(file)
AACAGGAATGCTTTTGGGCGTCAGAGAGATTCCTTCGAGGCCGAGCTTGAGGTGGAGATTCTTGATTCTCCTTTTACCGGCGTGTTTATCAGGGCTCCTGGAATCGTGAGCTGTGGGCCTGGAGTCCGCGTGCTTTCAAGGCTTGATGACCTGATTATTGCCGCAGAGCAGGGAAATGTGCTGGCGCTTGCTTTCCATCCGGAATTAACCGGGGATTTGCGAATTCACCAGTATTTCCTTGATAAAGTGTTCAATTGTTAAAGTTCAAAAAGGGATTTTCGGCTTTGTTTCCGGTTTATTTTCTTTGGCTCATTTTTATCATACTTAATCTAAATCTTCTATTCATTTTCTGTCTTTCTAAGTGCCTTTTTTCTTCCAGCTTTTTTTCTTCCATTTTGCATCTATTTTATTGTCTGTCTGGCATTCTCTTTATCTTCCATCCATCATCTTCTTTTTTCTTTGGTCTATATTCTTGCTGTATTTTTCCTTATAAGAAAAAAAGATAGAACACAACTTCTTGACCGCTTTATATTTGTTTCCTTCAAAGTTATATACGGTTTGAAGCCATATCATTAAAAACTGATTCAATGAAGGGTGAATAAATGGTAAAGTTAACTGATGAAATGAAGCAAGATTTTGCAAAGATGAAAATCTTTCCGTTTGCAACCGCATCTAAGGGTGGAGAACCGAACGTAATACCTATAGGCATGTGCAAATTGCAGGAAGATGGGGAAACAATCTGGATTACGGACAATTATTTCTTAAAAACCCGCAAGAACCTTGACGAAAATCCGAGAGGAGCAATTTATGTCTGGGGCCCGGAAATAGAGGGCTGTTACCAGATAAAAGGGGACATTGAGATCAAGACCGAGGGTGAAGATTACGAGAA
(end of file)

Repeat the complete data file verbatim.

AACAGGAATGCTTTTGGGCGTCAGAGAGATTCCTTCGAGGCCGAGCTTGAGGTGGAGATTCTTGATTCTCCTTTTACCGGCGTGTTTATCAGGGCTCCTGGAATCGTGAGCTGTGGGCCTGGAGTCCGCGTGCTTTCAAGGCTTGATGACCTGATTATTGCCGCAGAGCAGGGAAATGTGCTGGCGCTTGCTTTCCATCCGGAATTAACCGGGGATTTGCGAATTCACCAGTATTTCCTTGATAAAGTGTTCAATTGTTAAAGTTCAAAAAGGGATTTTCGGCTTTGTTTCCGGTTTATTTTCTTTGGCTCATTTTTATCATACTTAATCTAAATCTTCTATTCATTTTCTGTCTTTCTAAGTGCCTTTTTTCTTCCAGCTTTTTTTCTTCCATTTTGCATCTATTTTATTGTCTGTCTGGCATTCTCTTTATCTTCCATCCATCATCTTCTTTTTTCTTTGGTCTATATTCTTGCTGTATTTTTCCTTATAAGAAAAAAAGATAGAACACAACTTCTTGACCGCTTTATATTTGTTTCCTTCAAAGTTATATACGGTTTGAAGCCATATCATTAAAAACTGATTCAATGAAGGGTGAATAAATGGTAAAGTTAACTGATGAAATGAAGCAAGATTTTGCAAAGATGAAAATCTTTCCGTTTGCAACCGCATCTAAGGGTGGAGAACCGAACGTAATACCTATAGGCATGTGCAAATTGCAGGAAGATGGGGAAACAATCTGGATTACGGACAATTATTTCTTAAAAACCCGCAAGAACCTTGACGAAAATCCGAGAGGAGCAATTTATGTCTGGGGCCCGGAAATAGAGGGCTGTTACCAGATAAAAGGGGACATTGAGATCAAGACCGAGGGTGAAGATTACGAGAA